Emory Ethics Center director appointed to Committee on Responsible Science
Woodruff Health Sciences Center | March 5, 2012
Paul Root Wolpe, PhD, director of the Emory Center for Ethics, has been appointed to the National Research Council's Committee on Responsible Science. This committee has the significant task of revising and preparing a second edition of the 1992 report, Responsible Science: Ensuring the Integrity of the Research Process.
The original Responsible Science report established definitions and standards that underlie many current policies and practices in scientific research in the U.S., including the Office of Science and Technology Policy's adoption in 2000 of its definition of research misconduct as "fabrication, falsification, and plagiarism." The report has served as the standard reference for determining scientific misconduct.
The committee will determine whether this definition of research misconduct should be broadened to include questionable research practices and research impropriety and whether unwritten practices should be expressed as formal principles to guide the responsible conduct of research.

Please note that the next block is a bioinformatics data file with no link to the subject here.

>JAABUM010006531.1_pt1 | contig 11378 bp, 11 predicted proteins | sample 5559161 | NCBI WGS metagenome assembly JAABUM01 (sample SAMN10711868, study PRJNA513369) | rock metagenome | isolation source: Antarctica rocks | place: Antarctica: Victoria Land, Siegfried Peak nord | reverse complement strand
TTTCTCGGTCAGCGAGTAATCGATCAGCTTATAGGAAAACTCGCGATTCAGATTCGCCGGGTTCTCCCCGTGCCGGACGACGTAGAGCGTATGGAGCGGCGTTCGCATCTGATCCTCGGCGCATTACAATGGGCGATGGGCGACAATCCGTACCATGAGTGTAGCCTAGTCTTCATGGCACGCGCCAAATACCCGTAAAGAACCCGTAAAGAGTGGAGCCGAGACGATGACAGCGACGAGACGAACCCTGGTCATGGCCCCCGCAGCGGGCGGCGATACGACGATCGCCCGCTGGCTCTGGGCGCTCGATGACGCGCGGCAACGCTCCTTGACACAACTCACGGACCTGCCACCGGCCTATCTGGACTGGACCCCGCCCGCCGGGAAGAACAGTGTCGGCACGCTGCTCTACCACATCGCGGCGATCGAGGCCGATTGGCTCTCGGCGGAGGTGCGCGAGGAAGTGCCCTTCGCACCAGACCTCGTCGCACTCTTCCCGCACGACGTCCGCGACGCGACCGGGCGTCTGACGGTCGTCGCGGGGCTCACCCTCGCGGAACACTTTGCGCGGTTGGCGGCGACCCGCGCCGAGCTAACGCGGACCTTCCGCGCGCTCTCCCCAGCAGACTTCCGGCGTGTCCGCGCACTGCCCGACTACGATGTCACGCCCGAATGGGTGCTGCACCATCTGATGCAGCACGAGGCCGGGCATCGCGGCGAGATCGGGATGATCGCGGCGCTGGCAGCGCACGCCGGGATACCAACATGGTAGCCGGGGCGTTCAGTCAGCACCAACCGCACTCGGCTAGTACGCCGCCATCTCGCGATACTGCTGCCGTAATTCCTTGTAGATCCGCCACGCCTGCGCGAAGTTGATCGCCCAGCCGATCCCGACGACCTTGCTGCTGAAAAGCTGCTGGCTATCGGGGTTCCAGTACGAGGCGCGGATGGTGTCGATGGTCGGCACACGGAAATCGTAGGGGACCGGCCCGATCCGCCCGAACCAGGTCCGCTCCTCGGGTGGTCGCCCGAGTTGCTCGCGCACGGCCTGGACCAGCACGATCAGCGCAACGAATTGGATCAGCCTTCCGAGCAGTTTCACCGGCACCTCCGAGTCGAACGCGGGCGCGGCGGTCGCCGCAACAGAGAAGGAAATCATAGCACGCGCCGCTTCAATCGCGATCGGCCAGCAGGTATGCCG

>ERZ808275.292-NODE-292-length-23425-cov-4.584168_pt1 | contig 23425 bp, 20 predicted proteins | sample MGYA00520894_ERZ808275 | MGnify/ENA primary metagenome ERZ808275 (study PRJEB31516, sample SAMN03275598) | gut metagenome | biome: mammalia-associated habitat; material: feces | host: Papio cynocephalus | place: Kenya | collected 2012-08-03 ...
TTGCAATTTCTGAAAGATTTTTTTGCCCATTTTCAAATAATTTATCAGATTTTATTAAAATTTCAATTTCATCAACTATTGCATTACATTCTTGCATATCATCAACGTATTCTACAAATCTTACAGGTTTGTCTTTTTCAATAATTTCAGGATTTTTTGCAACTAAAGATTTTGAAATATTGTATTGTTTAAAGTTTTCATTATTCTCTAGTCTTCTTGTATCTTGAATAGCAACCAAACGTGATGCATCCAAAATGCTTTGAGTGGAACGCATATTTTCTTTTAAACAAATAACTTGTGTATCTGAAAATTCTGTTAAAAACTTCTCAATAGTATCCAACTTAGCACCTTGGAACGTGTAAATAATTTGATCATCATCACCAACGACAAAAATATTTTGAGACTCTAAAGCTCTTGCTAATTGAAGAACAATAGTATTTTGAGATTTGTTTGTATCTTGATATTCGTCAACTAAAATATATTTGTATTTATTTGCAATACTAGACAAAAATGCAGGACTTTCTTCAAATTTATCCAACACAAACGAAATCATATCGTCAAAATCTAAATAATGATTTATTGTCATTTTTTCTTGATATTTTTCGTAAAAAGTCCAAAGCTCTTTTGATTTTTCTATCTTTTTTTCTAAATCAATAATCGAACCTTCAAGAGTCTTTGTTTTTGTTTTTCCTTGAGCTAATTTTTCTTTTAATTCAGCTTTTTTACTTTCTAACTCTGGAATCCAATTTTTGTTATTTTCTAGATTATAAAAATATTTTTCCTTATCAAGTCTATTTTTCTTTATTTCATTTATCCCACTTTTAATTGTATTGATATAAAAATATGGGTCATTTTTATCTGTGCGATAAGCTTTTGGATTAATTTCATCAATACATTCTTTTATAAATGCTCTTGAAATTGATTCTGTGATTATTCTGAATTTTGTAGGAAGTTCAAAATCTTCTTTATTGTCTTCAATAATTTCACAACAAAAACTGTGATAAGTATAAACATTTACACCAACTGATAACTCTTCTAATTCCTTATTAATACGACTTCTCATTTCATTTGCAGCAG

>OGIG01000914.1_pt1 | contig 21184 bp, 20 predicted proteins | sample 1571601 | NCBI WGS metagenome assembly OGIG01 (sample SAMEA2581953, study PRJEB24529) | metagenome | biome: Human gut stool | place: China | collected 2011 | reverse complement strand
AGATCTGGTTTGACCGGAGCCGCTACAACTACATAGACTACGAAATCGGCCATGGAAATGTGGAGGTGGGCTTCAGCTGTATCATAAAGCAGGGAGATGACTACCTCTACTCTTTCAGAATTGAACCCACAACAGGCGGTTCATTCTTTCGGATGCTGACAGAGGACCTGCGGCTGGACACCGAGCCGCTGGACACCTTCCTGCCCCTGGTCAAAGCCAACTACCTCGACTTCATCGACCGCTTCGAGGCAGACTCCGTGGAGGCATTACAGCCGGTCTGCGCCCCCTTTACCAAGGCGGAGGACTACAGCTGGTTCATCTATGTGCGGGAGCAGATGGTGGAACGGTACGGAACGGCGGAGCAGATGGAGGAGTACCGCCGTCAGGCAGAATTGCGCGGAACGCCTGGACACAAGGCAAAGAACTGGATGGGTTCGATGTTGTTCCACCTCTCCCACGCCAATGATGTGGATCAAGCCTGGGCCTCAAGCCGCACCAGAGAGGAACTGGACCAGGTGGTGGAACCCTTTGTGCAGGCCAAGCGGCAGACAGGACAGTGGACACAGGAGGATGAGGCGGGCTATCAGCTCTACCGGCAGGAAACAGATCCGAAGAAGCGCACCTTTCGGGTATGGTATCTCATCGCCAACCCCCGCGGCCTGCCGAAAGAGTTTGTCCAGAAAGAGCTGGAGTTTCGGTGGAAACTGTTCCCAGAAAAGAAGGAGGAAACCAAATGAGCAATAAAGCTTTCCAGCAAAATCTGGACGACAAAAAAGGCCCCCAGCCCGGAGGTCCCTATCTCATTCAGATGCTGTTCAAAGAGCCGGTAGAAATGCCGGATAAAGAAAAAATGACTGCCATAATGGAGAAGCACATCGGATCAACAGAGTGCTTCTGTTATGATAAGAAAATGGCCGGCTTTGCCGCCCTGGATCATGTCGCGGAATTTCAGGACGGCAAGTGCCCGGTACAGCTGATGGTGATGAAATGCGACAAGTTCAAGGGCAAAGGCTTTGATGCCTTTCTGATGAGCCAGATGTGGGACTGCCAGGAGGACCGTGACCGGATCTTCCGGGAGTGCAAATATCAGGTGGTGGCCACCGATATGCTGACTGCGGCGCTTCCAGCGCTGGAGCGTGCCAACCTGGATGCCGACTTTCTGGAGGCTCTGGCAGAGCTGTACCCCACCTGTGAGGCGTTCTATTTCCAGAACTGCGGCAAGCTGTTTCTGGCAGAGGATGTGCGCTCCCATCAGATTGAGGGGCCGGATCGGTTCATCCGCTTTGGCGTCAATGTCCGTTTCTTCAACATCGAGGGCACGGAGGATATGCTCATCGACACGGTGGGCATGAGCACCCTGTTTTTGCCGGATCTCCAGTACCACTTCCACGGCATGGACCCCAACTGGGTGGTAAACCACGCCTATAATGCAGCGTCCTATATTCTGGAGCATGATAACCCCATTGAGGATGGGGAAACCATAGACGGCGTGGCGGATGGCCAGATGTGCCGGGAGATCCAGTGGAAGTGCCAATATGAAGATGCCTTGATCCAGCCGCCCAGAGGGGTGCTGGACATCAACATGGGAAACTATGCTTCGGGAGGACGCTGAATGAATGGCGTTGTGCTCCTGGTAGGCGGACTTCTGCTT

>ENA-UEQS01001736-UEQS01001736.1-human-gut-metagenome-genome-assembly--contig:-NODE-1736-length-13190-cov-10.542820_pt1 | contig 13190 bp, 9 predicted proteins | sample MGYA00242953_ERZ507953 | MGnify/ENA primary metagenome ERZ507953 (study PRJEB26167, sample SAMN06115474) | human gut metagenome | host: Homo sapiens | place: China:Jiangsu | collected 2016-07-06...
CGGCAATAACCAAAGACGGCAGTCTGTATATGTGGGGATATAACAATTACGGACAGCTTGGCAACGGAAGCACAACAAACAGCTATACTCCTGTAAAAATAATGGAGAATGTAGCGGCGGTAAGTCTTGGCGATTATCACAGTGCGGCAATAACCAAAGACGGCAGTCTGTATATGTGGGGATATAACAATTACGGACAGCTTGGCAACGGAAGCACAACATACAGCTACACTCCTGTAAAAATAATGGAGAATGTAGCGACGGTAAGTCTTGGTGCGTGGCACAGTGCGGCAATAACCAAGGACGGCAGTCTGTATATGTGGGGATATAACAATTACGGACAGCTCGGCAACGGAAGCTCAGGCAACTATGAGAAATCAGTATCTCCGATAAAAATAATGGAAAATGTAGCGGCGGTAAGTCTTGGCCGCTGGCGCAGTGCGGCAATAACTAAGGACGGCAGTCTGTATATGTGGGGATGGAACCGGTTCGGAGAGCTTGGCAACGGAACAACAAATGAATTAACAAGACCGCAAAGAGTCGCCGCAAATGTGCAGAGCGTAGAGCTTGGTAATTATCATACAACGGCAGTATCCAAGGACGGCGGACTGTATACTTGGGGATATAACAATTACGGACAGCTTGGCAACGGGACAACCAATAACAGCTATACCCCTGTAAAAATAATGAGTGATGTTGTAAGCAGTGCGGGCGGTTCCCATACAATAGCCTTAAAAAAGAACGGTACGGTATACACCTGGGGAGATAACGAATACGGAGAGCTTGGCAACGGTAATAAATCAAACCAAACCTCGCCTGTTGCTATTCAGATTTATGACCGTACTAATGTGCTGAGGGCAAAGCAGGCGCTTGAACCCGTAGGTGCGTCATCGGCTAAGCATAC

Members of the new committee were appointed by the National Research Council and by the Policy and Global Affairs Division of the National Academies. Robert M. Nerem, PhD, Institute Professor and Parker H. Petit Professor Emeritus at the Georgia Institute of Technology, Institute for Bioengineering and Bioscience, is chair of the committee.
"It is an honor to be asked to serve on this committee, especially this year, when we are revising the Responsible Science report. Given the rapidly changing nature of information technology, and the visibility of some recent cases of scientific misconduct, it is crucially important to establish firm standards for the integrity of the scientific process," says Wolpe, who also is the Asa Griggs Candler Professor of Bioethics and the Raymond F. Schinazi Distinguished Research Chair in Jewish Bioethics at Emory.
The committee will address key questions regarding impacts on research integrity, including modern research practices and technologies such as image enhancement, the Internet, and data storage systems; globalization and increased collaboration among researchers in the U.S. and internationally; handling of materials and specimens; university oversight, IRBs and the treatment of intellectual property; and the demands of government regulation.
Government agencies, research institutions, universities and journals all have roles in promoting responsible research practices, and the committee will review recent experiences and help evaluate and redefine appropriate responsibilities for each sector.
The committee also will help determine the extent to which the research community itself can educate its own members and define and strengthen basic standards for scientists and their institutions.